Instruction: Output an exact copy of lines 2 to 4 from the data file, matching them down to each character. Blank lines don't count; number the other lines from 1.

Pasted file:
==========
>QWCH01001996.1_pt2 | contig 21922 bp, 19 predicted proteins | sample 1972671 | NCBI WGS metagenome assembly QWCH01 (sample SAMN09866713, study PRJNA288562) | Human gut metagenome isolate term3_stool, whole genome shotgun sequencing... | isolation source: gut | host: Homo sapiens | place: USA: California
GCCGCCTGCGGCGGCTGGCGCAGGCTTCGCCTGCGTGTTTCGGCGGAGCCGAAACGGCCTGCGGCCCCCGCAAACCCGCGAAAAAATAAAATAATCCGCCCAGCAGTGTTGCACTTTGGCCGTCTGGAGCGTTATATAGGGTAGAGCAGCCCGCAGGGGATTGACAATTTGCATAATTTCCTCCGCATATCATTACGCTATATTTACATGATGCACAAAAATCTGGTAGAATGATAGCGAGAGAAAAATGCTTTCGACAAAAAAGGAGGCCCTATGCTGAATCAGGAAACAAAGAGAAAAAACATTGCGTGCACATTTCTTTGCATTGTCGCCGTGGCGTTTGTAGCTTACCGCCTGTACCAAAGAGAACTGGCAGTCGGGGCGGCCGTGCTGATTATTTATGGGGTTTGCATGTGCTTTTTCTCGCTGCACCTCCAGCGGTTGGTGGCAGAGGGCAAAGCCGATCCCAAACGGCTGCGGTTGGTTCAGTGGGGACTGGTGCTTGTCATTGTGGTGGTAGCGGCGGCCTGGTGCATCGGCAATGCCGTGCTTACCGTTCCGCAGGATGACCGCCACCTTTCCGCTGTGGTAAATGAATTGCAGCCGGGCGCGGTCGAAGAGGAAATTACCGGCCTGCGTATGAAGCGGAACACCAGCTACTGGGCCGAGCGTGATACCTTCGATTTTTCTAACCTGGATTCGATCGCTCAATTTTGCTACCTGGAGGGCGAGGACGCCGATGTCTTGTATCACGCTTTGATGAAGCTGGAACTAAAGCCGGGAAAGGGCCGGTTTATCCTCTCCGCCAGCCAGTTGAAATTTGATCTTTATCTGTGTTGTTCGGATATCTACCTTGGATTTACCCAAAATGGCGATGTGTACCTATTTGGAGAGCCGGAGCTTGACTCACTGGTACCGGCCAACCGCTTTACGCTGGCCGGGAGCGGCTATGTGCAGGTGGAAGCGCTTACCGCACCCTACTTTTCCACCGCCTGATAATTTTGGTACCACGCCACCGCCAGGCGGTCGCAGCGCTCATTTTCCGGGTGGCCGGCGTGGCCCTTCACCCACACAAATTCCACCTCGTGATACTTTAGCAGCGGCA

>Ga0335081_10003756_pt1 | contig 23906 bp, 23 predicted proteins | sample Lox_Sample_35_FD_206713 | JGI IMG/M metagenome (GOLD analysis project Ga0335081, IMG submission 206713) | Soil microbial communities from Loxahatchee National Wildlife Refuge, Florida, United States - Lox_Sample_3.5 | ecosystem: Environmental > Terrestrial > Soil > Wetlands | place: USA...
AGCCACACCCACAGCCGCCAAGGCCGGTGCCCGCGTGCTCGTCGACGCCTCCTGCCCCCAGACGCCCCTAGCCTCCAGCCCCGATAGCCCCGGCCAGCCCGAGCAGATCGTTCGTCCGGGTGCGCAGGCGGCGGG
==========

GCCGCCTGCGGCGGCTGGCGCAGGCTTCGCCTGCGTGTTTCGGCGGAGCCGAAACGGCCTGCGGCCCCCGCAAACCCGCGAAAAAATAAAATAATCCGCCCAGCAGTGTTGCACTTTGGCCGTCTGGAGCGTTATATAGGGTAGAGCAGCCCGCAGGGGATTGACAATTTGCATAATTTCCTCCGCATATCATTACGCTATATTTACATGATGCACAAAAATCTGGTAGAATGATAGCGAGAGAAAAATGCTTTCGACAAAAAAGGAGGCCCTATGCTGAATCAGGAAACAAAGAGAAAAAACATTGCGTGCACATTTCTTTGCATTGTCGCCGTGGCGTTTGTAGCTTACCGCCTGTACCAAAGAGAACTGGCAGTCGGGGCGGCCGTGCTGATTATTTATGGGGTTTGCATGTGCTTTTTCTCGCTGCACCTCCAGCGGTTGGTGGCAGAGGGCAAAGCCGATCCCAAACGGCTGCGGTTGGTTCAGTGGGGACTGGTGCTTGTCATTGTGGTGGTAGCGGCGGCCTGGTGCATCGGCAATGCCGTGCTTACCGTTCCGCAGGATGACCGCCACCTTTCCGCTGTGGTAAATGAATTGCAGCCGGGCGCGGTCGAAGAGGAAATTACCGGCCTGCGTATGAAGCGGAACACCAGCTACTGGGCCGAGCGTGATACCTTCGATTTTTCTAACCTGGATTCGATCGCTCAATTTTGCTACCTGGAGGGCGAGGACGCCGATGTCTTGTATCACGCTTTGATGAAGCTGGAACTAAAGCCGGGAAAGGGCCGGTTTATCCTCTCCGCCAGCCAGTTGAAATTTGATCTTTATCTGTGTTGTTCGGATATCTACCTTGGATTTACCCAAAATGGCGATGTGTACCTATTTGGAGAGCCGGAGCTTGACTCACTGGTACCGGCCAACCGCTTTACGCTGGCCGGGAGCGGCTATGTGCAGGTGGAAGCGCTTACCGCACCCTACTTTTCCACCGCCTGATAATTTTGGTACCACGCCACCGCCAGGCGGTCGCAGCGCTCATTTTCCGGGTGGCCGGCGTGGCCCTTCACCCACACAAATTCCACCTCGTGATACTTTAGCAGCGGCA

>Ga0335081_10003756_pt1 | contig 23906 bp, 23 predicted proteins | sample Lox_Sample_35_FD_206713 | JGI IMG/M metagenome (GOLD analysis project Ga0335081, IMG submission 206713) | Soil microbial communities from Loxahatchee National Wildlife Refuge, Florida, United States - Lox_Sample_3.5 | ecosystem: Environmental > Terrestrial > Soil > Wetlands | place: USA...
AGCCACACCCACAGCCGCCAAGGCCGGTGCCCGCGTGCTCGTCGACGCCTCCTGCCCCCAGACGCCCCTAGCCTCCAGCCCCGATAGCCCCGGCCAGCCCGAGCAGATCGTTCGTCCGGGTGCGCAGGCGGCGGG